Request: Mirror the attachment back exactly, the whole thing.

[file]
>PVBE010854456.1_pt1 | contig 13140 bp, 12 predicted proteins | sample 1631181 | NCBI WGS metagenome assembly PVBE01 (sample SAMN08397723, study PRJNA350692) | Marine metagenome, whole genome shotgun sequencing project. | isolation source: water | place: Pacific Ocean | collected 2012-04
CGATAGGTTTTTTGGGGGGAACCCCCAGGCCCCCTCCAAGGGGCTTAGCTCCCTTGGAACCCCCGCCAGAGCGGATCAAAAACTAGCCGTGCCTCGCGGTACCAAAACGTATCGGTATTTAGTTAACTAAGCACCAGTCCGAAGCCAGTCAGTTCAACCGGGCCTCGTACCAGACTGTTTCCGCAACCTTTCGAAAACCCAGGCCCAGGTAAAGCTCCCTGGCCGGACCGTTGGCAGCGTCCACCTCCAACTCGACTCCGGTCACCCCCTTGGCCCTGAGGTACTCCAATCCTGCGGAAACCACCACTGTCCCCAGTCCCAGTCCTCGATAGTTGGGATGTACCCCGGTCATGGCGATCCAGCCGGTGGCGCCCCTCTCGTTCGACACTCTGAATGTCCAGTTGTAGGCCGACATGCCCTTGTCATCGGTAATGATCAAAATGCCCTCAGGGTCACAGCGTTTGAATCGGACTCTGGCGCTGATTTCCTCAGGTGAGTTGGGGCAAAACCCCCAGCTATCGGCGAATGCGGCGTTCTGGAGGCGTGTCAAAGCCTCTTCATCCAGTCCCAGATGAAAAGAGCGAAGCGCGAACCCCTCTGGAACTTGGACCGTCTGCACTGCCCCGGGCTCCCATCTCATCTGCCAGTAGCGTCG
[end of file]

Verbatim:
>PVBE010854456.1_pt1 | contig 13140 bp, 12 predicted proteins | sample 1631181 | NCBI WGS metagenome assembly PVBE01 (sample SAMN08397723, study PRJNA350692) | Marine metagenome, whole genome shotgun sequencing project. | isolation source: water | place: Pacific Ocean | collected 2012-04
CGATAGGTTTTTTGGGGGGAACCCCCAGGCCCCCTCCAAGGGGCTTAGCTCCCTTGGAACCCCCGCCAGAGCGGATCAAAAACTAGCCGTGCCTCGCGGTACCAAAACGTATCGGTATTTAGTTAACTAAGCACCAGTCCGAAGCCAGTCAGTTCAACCGGGCCTCGTACCAGACTGTTTCCGCAACCTTTCGAAAACCCAGGCCCAGGTAAAGCTCCCTGGCCGGACCGTTGGCAGCGTCCACCTCCAACTCGACTCCGGTCACCCCCTTGGCCCTGAGGTACTCCAATCCTGCGGAAACCACCACTGTCCCCAGTCCCAGTCCTCGATAGTTGGGATGTACCCCGGTCATGGCGATCCAGCCGGTGGCGCCCCTCTCGTTCGACACTCTGAATGTCCAGTTGTAGGCCGACATGCCCTTGTCATCGGTAATGATCAAAATGCCCTCAGGGTCACAGCGTTTGAATCGGACTCTGGCGCTGATTTCCTCAGGTGAGTTGGGGCAAAACCCCCAGCTATCGGCGAATGCGGCGTTCTGGAGGCGTGTCAAAGCCTCTTCATCCAGTCCCAGATGAAAAGAGCGAAGCGCGAACCCCTCTGGAACTTGGACCGTCTGCACTGCCCCGGGCTCCCATCTCATCTGCCAGTAGCGTCG